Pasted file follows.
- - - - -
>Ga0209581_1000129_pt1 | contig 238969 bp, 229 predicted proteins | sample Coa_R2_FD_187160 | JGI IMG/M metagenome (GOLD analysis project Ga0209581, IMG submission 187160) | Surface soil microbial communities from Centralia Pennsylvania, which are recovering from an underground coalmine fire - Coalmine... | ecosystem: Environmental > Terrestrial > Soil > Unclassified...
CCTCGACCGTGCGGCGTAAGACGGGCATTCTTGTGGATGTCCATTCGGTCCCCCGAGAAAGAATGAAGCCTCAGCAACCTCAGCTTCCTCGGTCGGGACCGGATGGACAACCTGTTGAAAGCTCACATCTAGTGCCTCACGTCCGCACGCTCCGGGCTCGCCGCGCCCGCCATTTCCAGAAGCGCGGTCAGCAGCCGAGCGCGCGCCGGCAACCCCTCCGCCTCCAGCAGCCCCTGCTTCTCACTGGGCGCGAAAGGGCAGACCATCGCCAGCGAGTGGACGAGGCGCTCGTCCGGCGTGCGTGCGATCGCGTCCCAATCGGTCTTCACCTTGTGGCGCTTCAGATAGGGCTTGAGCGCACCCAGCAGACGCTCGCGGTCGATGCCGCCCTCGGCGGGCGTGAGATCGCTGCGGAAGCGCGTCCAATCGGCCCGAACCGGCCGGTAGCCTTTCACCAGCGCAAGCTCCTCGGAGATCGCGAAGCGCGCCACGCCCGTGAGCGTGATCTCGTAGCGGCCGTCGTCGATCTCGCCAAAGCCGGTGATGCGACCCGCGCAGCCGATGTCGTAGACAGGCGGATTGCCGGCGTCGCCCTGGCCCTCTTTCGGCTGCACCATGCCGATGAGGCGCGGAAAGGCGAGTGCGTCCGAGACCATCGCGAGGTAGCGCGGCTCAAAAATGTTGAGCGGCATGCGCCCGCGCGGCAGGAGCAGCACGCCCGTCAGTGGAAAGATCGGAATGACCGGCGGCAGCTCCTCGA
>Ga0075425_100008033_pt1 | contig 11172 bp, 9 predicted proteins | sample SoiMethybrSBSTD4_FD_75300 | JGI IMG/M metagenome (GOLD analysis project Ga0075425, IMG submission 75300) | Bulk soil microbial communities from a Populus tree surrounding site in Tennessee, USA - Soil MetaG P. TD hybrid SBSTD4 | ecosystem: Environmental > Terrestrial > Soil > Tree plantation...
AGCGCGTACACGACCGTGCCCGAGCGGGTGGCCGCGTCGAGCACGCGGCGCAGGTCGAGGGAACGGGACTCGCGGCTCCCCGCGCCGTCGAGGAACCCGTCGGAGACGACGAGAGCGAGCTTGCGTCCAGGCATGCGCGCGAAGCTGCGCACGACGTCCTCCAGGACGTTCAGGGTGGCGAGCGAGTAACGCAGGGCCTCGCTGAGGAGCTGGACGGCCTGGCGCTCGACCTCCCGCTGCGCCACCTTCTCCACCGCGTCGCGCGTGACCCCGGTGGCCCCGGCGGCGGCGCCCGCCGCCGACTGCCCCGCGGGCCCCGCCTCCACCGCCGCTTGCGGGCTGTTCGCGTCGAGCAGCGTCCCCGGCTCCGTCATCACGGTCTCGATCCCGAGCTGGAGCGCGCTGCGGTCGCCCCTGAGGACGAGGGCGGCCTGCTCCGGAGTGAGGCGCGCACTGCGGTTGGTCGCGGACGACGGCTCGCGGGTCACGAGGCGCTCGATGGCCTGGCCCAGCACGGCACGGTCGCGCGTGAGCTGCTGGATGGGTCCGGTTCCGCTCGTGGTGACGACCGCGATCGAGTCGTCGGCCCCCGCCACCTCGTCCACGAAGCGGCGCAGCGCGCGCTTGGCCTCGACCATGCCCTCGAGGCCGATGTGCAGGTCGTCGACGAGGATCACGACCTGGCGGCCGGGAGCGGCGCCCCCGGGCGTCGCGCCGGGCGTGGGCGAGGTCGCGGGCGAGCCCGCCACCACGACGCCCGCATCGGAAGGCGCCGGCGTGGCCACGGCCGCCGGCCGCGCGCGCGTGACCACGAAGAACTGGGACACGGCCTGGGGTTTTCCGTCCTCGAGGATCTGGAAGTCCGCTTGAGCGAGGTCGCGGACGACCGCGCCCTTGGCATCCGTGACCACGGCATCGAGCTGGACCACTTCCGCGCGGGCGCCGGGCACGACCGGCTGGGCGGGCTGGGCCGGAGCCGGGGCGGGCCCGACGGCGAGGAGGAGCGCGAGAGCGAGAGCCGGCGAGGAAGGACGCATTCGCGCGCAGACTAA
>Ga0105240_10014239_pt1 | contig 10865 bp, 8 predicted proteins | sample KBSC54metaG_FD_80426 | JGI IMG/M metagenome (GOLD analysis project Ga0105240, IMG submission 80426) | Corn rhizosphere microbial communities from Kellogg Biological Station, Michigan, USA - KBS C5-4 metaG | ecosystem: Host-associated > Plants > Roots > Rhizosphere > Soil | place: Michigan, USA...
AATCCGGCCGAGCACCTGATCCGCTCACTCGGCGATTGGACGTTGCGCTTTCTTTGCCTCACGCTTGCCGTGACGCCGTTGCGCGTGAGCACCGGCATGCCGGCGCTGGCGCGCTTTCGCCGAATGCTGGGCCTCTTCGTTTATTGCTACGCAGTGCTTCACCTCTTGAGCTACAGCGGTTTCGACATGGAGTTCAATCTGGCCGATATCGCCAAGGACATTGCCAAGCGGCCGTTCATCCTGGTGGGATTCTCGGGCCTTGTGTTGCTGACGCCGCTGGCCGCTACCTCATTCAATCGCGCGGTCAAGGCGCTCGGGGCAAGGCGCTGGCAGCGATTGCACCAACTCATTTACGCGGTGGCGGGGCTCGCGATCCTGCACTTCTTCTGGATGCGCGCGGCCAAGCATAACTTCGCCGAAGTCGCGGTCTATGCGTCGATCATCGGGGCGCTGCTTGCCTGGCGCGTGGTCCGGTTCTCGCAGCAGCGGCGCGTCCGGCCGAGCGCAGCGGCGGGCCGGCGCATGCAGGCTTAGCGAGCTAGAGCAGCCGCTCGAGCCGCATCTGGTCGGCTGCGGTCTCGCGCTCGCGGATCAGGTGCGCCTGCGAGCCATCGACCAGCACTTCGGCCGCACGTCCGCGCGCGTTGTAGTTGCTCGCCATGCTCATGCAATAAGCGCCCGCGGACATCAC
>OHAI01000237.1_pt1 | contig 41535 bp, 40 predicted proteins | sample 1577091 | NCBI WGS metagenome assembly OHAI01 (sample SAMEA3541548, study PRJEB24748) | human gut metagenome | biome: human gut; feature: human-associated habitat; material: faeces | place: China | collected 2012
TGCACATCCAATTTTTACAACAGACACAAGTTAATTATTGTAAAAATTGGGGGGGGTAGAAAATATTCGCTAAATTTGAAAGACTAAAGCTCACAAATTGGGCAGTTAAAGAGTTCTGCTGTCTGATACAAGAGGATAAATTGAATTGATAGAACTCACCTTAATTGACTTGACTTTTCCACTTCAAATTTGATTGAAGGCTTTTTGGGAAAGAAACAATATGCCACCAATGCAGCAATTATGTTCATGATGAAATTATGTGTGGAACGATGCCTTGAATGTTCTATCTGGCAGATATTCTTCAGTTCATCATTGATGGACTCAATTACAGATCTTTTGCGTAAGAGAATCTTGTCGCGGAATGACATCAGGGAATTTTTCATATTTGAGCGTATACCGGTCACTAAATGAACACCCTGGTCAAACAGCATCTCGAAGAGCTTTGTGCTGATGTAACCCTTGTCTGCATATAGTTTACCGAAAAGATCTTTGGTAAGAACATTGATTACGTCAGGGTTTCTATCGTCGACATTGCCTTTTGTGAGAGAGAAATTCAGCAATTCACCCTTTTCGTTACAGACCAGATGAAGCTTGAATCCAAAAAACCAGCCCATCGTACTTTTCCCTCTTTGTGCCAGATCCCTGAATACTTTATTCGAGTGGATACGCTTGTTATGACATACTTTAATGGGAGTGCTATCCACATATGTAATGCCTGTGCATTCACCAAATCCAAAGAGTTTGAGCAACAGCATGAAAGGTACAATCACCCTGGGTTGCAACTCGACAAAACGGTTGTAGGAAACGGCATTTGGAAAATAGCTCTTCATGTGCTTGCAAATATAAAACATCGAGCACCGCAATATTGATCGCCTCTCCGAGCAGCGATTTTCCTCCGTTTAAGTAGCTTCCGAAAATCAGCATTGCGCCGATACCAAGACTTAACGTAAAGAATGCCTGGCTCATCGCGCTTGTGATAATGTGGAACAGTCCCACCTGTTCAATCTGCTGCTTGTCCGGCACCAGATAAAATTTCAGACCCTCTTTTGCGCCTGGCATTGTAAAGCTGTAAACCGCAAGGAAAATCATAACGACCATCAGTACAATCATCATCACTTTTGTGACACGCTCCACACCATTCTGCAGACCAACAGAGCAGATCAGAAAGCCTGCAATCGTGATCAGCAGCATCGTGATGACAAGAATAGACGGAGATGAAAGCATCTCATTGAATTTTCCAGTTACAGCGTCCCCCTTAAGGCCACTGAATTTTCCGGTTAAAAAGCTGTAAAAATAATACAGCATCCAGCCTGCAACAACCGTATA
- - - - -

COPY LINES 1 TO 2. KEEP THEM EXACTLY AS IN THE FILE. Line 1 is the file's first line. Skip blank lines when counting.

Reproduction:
>Ga0209581_1000129_pt1 | contig 238969 bp, 229 predicted proteins | sample Coa_R2_FD_187160 | JGI IMG/M metagenome (GOLD analysis project Ga0209581, IMG submission 187160) | Surface soil microbial communities from Centralia Pennsylvania, which are recovering from an underground coalmine fire - Coalmine... | ecosystem: Environmental > Terrestrial > Soil > Unclassified...
CCTCGACCGTGCGGCGTAAGACGGGCATTCTTGTGGATGTCCATTCGGTCCCCCGAGAAAGAATGAAGCCTCAGCAACCTCAGCTTCCTCGGTCGGGACCGGATGGACAACCTGTTGAAAGCTCACATCTAGTGCCTCACGTCCGCACGCTCCGGGCTCGCCGCGCCCGCCATTTCCAGAAGCGCGGTCAGCAGCCGAGCGCGCGCCGGCAACCCCTCCGCCTCCAGCAGCCCCTGCTTCTCACTGGGCGCGAAAGGGCAGACCATCGCCAGCGAGTGGACGAGGCGCTCGTCCGGCGTGCGTGCGATCGCGTCCCAATCGGTCTTCACCTTGTGGCGCTTCAGATAGGGCTTGAGCGCACCCAGCAGACGCTCGCGGTCGATGCCGCCCTCGGCGGGCGTGAGATCGCTGCGGAAGCGCGTCCAATCGGCCCGAACCGGCCGGTAGCCTTTCACCAGCGCAAGCTCCTCGGAGATCGCGAAGCGCGCCACGCCCGTGAGCGTGATCTCGTAGCGGCCGTCGTCGATCTCGCCAAAGCCGGTGATGCGACCCGCGCAGCCGATGTCGTAGACAGGCGGATTGCCGGCGTCGCCCTGGCCCTCTTTCGGCTGCACCATGCCGATGAGGCGCGGAAAGGCGAGTGCGTCCGAGACCATCGCGAGGTAGCGCGGCTCAAAAATGTTGAGCGGCATGCGCCCGCGCGGCAGGAGCAGCACGCCCGTCAGTGGAAAGATCGGAATGACCGGCGGCAGCTCCTCGA